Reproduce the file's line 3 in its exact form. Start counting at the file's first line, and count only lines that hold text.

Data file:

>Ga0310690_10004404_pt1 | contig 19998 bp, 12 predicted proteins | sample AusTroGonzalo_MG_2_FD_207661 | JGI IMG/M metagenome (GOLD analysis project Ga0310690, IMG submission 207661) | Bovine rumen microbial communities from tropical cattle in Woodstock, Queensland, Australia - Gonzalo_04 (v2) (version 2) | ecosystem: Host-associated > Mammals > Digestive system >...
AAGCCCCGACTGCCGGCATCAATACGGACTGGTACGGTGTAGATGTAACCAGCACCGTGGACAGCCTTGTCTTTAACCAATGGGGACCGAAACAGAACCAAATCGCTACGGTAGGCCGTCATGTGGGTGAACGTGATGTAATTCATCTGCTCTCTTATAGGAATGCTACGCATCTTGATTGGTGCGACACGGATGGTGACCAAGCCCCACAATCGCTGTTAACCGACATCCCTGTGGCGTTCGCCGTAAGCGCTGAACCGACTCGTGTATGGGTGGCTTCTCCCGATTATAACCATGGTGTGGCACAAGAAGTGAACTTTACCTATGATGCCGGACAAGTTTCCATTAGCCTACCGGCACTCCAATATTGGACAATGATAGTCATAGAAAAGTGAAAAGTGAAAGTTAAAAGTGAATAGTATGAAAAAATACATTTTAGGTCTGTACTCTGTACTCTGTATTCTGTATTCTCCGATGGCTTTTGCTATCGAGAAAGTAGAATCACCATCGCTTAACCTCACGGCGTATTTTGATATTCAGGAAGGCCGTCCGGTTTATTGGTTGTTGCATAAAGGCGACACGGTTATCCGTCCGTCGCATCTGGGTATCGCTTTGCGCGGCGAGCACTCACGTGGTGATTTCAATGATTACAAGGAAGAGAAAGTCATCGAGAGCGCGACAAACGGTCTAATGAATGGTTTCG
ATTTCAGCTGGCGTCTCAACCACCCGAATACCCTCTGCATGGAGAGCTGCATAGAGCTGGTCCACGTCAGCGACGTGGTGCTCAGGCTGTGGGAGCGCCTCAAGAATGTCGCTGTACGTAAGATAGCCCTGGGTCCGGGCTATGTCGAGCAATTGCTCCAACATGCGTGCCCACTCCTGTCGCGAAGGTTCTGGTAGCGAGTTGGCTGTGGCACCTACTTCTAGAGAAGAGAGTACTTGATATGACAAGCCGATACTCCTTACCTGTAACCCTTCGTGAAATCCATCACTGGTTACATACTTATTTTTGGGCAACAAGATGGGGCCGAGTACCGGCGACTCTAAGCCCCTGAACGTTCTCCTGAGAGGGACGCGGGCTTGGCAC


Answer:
ATTTCAGCTGGCGTCTCAACCACCCGAATACCCTCTGCATGGAGAGCTGCATAGAGCTGGTCCACGTCAGCGACGTGGTGCTCAGGCTGTGGGAGCGCCTCAAGAATGTCGCTGTACGTAAGATAGCCCTGGGTCCGGGCTATGTCGAGCAATTGCTCCAACATGCGTGCCCACTCCTGTCGCGAAGGTTCTGGTAGCGAGTTGGCTGTGGCACCTACTTCTAGAGAAGAGAGTACTTGATATGACAAGCCGATACTCCTTACCTGTAACCCTTCGTGAAATCCATCACTGGTTACATACTTATTTTTGGGCAACAAGATGGGGCCGAGTACCGGCGACTCTAAGCCCCTGAACGTTCTCCTGAGAGGGACGCGGGCTTGGCAC